Allied Health Research Fellows enhance clinicians’ research engagement: an explanatory realist review

Professor  Sharon Mickan1,2, Dr Rachel Wenke1,2, Dr Kelly Weir1,2, Dr Christy Noble1,2, Professor Andrea Bialocerkowski2

1Gold Coast Health , Southport, Australia, 2Griffith University, Gold Coast Campus, Australia


Allied Health Professionals report positive attitudes to using research evidence in clinical practice, yet often lack time, confidence and skills to engage in research. Embedded research positions in healthcare organisations can influence individual and team-based research skills and research participation.

An exploratory mixed methods study was conducted to evaluate and explain how Allied Health Research Fellows used knowledge brokering activities to facilitate research engagement by allied health clinicians.


We chose a realist evaluation methodology to explore and explain how three Research Fellows used ten key knowledge brokering activities to support twenty-one research interested clinicians to participate in and lead clinical research projects. Each Research Fellow was interviewed by an independent researcher at three, seven and twelve months during this study to describe and justify their tailored evidence-based interventions. Using content analysis, we summarised the patterns of use of ten key knowledge brokering activities. Thematic analysis was used with learning and behaviour change theories to understand and explain key mechanisms supporting clinician engagement in research.


All ten knowledge brokering activities were utilised, with differing patterns and explanations used within and between research projects. Research fellows described integrating each clinician’s level of engagement, skill set, motivation and trust to engage in research, at multiple times with the clinical research project to structure individualised research support.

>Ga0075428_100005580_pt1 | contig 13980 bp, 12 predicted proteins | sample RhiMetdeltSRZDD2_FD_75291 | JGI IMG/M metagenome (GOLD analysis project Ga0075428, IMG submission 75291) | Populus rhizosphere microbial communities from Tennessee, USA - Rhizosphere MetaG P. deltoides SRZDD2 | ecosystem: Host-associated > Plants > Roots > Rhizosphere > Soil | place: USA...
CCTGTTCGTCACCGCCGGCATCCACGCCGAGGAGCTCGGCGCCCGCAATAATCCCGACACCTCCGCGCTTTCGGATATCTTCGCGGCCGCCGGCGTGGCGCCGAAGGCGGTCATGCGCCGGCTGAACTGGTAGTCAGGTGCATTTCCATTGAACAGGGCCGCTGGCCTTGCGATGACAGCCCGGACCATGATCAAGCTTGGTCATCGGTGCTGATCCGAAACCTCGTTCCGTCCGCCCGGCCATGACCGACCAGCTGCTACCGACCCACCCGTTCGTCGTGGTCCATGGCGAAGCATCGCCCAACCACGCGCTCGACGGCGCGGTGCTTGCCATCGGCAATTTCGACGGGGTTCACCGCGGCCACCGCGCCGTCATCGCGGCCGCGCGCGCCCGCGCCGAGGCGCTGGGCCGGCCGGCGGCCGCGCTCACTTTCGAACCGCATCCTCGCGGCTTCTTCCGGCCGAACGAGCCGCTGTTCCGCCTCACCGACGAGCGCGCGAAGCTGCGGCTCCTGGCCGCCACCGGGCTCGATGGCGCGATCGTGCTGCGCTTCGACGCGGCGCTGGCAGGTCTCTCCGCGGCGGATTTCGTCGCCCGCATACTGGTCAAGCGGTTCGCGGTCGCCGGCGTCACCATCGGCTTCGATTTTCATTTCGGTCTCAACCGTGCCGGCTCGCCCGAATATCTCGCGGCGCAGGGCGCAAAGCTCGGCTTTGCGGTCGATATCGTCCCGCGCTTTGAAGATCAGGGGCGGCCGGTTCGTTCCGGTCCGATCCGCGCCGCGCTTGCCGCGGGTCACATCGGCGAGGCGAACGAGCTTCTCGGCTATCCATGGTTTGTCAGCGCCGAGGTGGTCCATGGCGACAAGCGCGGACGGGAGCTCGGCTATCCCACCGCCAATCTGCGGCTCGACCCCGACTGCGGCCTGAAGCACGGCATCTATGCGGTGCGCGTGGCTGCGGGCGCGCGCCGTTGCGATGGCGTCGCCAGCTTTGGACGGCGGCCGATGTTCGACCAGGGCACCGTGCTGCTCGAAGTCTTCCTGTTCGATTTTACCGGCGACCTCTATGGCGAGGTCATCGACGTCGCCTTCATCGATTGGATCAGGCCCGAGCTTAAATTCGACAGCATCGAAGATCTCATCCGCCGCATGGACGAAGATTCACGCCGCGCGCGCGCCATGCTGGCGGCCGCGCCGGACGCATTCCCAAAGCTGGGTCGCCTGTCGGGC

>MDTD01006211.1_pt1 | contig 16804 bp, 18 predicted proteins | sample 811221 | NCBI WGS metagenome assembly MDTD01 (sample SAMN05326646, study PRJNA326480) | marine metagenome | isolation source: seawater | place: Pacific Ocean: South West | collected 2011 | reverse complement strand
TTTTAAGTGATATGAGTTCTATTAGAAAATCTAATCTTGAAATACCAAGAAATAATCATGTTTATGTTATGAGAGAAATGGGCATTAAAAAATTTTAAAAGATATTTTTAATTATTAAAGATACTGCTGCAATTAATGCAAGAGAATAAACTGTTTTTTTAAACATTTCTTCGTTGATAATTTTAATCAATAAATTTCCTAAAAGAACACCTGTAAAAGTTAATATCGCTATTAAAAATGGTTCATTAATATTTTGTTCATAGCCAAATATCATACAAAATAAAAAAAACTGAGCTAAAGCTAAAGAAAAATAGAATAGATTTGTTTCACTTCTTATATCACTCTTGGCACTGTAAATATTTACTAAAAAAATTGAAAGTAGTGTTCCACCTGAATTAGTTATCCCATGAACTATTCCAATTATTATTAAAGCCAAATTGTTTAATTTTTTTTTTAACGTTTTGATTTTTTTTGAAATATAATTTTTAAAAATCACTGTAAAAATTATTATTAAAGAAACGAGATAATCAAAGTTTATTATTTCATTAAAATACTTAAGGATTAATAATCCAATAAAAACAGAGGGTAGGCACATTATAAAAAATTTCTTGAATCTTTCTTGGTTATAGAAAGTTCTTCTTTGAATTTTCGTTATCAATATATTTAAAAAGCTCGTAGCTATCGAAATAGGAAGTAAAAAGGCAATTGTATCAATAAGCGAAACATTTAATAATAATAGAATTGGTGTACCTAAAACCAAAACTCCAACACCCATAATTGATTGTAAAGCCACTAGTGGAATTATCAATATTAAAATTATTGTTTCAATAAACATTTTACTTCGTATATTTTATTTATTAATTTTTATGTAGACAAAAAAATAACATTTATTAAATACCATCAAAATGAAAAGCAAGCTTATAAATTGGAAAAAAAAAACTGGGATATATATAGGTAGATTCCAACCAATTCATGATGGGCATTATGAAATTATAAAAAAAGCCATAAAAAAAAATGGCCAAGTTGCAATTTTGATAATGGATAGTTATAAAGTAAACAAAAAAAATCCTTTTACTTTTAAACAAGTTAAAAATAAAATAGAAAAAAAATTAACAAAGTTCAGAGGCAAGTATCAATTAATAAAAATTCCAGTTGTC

The key outcome was continued clinician engagement in research activities for a minimum of twelve months.


Research fellows described a dynamic process of understanding, supporting and facilitating clinicians, around a research project in a specific clinical context. With greater levels of research engagement, clinicians can more actively engage in research to inform their practice, which may positively impact the quality of patient care.


I have recently been recruited as a Professor of Healthcare Innovation at Bond University. In this new position, I will lead a new master’s program collaboratively between the Institute for Evidence-Based Healthcare and Bond Business School. Between 2015 and 2019, I worked at Griffith University in a Professor of Allied Health conjoint position with Gold Coast Health. In this inaugural conjoint position, I actively facilitate clinicians’ research engagement and built a positive research culture. I integrated my expertise in knowledge translation, evidence-based healthcare and interprofessional education to design, implement and evaluate multiple initiatives, including allied health research fellows, knowledge brokering strategies, evidence-informed journal clubs and clinical backfill grants.

NAHC Conferences

2007, Hobart (7th NAHC)

2009, Canberra (8th NAHC)

2012, Canberra (9th NAHC)

2013, Brisbane (10th NAHC)

2015, Melbourne (11th NAHC)

2017, Sydney (12th NAHC)

2019, Brisbane (13th NAHC)

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